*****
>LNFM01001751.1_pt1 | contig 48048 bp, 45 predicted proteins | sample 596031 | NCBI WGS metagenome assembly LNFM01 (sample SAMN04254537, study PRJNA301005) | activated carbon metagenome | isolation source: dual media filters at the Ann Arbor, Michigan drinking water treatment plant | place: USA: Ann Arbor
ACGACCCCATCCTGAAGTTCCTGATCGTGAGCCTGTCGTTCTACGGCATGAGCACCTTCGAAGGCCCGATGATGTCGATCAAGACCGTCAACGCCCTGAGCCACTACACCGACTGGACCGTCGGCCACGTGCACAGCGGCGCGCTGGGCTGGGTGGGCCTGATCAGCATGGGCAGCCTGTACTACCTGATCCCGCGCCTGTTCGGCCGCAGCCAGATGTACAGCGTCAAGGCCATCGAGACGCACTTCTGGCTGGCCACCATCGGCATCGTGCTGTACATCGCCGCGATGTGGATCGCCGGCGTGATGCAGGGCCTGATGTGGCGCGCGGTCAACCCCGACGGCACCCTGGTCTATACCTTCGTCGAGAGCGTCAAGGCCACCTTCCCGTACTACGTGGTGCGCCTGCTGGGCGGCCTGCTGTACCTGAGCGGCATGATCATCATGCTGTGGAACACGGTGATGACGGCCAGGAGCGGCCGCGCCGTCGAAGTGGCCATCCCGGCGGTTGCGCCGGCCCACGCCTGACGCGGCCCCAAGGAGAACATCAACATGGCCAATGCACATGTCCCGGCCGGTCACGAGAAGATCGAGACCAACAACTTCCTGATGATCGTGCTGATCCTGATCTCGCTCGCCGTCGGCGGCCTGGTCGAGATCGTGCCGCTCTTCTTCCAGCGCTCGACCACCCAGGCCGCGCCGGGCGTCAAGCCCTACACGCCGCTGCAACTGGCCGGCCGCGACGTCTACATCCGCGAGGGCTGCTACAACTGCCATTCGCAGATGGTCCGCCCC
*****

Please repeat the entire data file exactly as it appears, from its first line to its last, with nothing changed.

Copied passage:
>LNFM01001751.1_pt1 | contig 48048 bp, 45 predicted proteins | sample 596031 | NCBI WGS metagenome assembly LNFM01 (sample SAMN04254537, study PRJNA301005) | activated carbon metagenome | isolation source: dual media filters at the Ann Arbor, Michigan drinking water treatment plant | place: USA: Ann Arbor
ACGACCCCATCCTGAAGTTCCTGATCGTGAGCCTGTCGTTCTACGGCATGAGCACCTTCGAAGGCCCGATGATGTCGATCAAGACCGTCAACGCCCTGAGCCACTACACCGACTGGACCGTCGGCCACGTGCACAGCGGCGCGCTGGGCTGGGTGGGCCTGATCAGCATGGGCAGCCTGTACTACCTGATCCCGCGCCTGTTCGGCCGCAGCCAGATGTACAGCGTCAAGGCCATCGAGACGCACTTCTGGCTGGCCACCATCGGCATCGTGCTGTACATCGCCGCGATGTGGATCGCCGGCGTGATGCAGGGCCTGATGTGGCGCGCGGTCAACCCCGACGGCACCCTGGTCTATACCTTCGTCGAGAGCGTCAAGGCCACCTTCCCGTACTACGTGGTGCGCCTGCTGGGCGGCCTGCTGTACCTGAGCGGCATGATCATCATGCTGTGGAACACGGTGATGACGGCCAGGAGCGGCCGCGCCGTCGAAGTGGCCATCCCGGCGGTTGCGCCGGCCCACGCCTGACGCGGCCCCAAGGAGAACATCAACATGGCCAATGCACATGTCCCGGCCGGTCACGAGAAGATCGAGACCAACAACTTCCTGATGATCGTGCTGATCCTGATCTCGCTCGCCGTCGGCGGCCTGGTCGAGATCGTGCCGCTCTTCTTCCAGCGCTCGACCACCCAGGCCGCGCCGGGCGTCAAGCCCTACACGCCGCTGCAACTGGCCGGCCGCGACGTCTACATCCGCGAGGGCTGCTACAACTGCCATTCGCAGATGGTCCGCCCC